Military Substance Abuse. New flash, guys, the lion is in our yard.It’s Friday night, you’re in your active duty years, it’s been a hell of a week, and your buddy catches up with you before you leave base. We’re grabbing a drink or 20 tonight. Sounds like a good time. So you run home, you grab a shower, and you head out. You get hammered. But hey, it’s all in good fun. You head home, you crash, maybe you do it again on Saturday.
It seems harmless and it seems like a normal routine for most young adults, particularly for young military members. Now, read that again.
Digging Deeper Into the Issue
It seems harmless and normal because binge drinking is not only accepted, it’s acelebrated part of military culture. It’s used as a reward for milestones and promotions, to promote camaraderie, and to ease tensions between unit members. The abuse of alcohol has quite literally become baked into military culture, and no one bats an eye.
But take a second to think about how addiction works and how individuals withaddictive personalities can spiral down a self-destructive path before they realize what’s happening. 70% of addicted drug users started on the path of addiction with alcohol. That is not a statistic that should be taken lightly.
Why This Problem Exists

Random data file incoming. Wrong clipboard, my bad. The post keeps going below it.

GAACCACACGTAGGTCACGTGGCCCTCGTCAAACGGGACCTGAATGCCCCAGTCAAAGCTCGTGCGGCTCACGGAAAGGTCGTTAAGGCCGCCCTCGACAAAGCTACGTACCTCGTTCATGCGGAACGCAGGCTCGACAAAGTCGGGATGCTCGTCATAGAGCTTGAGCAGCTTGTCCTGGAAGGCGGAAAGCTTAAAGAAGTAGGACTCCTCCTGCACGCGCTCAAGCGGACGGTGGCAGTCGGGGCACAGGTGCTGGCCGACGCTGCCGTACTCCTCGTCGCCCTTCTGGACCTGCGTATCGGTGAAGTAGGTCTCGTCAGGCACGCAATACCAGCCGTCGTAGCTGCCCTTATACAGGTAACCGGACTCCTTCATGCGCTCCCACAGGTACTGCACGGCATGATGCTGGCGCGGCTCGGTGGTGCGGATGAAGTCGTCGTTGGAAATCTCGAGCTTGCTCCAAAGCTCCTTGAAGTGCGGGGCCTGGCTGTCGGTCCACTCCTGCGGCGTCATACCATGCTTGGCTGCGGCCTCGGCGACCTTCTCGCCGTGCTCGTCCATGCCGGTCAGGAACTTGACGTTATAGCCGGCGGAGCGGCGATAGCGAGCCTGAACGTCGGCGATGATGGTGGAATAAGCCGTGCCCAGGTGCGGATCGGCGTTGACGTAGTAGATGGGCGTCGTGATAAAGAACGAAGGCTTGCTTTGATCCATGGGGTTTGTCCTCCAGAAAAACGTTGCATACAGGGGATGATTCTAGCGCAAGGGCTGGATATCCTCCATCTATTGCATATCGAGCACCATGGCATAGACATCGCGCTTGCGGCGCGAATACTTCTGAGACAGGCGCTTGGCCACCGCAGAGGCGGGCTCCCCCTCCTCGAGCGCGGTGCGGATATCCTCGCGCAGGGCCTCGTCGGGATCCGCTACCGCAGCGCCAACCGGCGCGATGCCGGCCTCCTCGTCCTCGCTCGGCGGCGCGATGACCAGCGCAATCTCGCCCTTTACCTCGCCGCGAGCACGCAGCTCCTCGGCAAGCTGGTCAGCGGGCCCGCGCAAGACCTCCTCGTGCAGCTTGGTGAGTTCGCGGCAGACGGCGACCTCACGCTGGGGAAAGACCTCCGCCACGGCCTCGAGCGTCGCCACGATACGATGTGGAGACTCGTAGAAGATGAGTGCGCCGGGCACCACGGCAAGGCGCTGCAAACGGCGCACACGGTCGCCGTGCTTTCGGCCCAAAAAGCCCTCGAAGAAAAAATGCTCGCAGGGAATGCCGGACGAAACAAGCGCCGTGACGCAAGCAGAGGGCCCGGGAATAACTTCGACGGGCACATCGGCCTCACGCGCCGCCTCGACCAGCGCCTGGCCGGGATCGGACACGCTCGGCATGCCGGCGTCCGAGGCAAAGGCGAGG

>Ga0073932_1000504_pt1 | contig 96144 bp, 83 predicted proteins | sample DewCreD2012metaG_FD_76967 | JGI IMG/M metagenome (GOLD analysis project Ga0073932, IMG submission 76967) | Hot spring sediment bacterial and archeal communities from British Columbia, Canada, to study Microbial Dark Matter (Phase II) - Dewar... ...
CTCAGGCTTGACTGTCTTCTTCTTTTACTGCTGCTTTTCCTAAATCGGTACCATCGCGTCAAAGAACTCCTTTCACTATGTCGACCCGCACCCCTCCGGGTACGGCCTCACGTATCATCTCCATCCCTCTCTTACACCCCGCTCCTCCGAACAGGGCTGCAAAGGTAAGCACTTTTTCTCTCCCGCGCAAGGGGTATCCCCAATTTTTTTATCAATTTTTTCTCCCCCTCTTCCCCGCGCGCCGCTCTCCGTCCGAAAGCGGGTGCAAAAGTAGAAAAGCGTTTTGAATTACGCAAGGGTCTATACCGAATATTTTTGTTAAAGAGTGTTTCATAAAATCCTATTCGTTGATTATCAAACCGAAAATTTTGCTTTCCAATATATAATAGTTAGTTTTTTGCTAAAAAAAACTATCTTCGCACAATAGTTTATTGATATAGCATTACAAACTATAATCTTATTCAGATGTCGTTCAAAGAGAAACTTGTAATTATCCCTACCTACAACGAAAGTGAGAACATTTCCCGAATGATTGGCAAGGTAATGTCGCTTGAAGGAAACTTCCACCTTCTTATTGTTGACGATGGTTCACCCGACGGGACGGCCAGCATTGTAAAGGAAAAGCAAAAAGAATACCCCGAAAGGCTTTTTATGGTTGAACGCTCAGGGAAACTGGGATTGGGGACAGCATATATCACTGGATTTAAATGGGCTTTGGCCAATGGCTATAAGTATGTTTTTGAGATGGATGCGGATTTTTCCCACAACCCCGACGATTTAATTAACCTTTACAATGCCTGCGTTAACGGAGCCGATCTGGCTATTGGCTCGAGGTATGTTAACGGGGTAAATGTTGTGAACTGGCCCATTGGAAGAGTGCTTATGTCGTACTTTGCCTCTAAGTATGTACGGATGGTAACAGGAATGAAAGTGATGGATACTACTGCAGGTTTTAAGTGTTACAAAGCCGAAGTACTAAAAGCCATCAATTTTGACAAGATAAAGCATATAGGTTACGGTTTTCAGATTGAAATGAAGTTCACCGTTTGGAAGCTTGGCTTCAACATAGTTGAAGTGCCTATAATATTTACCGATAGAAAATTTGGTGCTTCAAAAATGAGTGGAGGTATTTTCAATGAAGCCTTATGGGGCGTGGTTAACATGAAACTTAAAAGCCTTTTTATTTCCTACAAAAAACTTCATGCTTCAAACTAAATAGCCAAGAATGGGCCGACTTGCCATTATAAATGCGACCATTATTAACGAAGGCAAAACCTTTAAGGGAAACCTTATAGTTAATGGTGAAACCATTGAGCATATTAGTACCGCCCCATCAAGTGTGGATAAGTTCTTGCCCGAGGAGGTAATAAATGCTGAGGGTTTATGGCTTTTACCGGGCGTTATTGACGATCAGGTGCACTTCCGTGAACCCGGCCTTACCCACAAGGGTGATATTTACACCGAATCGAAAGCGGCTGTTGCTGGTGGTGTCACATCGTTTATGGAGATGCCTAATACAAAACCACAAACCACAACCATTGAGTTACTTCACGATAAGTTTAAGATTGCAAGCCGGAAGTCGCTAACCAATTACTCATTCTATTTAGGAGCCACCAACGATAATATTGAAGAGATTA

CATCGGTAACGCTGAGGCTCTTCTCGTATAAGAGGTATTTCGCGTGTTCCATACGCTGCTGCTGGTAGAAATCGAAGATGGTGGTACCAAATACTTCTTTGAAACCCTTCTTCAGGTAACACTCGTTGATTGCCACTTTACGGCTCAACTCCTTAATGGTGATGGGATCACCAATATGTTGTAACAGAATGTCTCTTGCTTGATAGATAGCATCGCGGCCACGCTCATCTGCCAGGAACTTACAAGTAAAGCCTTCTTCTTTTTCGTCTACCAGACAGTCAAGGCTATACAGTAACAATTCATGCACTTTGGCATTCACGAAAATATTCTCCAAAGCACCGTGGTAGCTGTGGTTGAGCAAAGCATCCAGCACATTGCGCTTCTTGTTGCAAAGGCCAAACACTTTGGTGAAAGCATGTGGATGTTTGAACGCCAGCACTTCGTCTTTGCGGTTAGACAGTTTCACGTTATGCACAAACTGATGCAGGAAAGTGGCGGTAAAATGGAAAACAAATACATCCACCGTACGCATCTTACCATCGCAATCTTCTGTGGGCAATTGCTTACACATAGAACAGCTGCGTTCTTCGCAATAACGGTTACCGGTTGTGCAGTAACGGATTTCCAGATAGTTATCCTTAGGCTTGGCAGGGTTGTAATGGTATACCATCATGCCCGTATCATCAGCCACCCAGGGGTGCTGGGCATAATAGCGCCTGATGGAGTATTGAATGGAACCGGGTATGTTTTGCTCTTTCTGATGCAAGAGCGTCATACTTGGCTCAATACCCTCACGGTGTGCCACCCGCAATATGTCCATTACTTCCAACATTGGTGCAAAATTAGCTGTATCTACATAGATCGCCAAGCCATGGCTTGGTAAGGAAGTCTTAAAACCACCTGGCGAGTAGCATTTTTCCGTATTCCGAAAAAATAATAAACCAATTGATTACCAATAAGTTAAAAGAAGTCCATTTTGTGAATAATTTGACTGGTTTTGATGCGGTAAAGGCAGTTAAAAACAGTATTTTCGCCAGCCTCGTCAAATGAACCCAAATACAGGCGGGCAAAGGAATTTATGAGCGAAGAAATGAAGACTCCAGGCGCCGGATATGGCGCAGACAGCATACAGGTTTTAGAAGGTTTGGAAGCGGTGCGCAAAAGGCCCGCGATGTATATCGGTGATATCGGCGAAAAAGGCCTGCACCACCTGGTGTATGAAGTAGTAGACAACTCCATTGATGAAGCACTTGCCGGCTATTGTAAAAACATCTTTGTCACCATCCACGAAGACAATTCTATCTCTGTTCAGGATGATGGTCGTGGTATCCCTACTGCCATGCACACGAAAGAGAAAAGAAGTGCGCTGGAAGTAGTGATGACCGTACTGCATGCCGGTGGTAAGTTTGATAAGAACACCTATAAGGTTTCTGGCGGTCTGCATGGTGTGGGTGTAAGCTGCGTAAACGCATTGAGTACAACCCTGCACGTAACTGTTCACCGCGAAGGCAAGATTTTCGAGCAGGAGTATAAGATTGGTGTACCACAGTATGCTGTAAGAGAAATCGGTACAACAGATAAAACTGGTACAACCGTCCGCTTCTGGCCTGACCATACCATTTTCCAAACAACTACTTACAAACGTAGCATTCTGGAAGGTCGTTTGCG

So you take a culture where binge drinking and alcohol abuse is accepted, and then you flip the coin and enact radical zero tolerance policies that result in members being busted down in rank, reprimanded on disciplinary boards, and even getting kicked out of service for drug use. Popping on a random drug test is a fast-track ticket to DRB. So why would a service member suffering from addiction feel comfortable asking for help? The short answer: they don’t.
Then there’s the whole other side to the issue. There’s the part where you have a culture that encourages recreational alcohol use (abuse) that then takes their members and puts them in situations that are breeding grounds for trauma, anxiety, depression, and PTSD. You’ve taught them how to use alcohol to cope and to socially interact, and then you throw them in the lion pit.
So it’s no wonder that when the alcohol doesn’t do the "trick" any longer, both active duty members and veterans go looking for something just a little stronger to mask the pain. And that’s where the downward spiral begins.
What Can We Do to Fix This Problem?
There is no overnight answer or quick fix to the substance abuse issue facing the military community. But understanding what we can do as individuals and military veterans to stop inadvertently making it a part of our own culture is where we can start.
Call your friends out. Call your troops out. Stop the problem where it starts. They might hate you for now, but they’ll thank you later.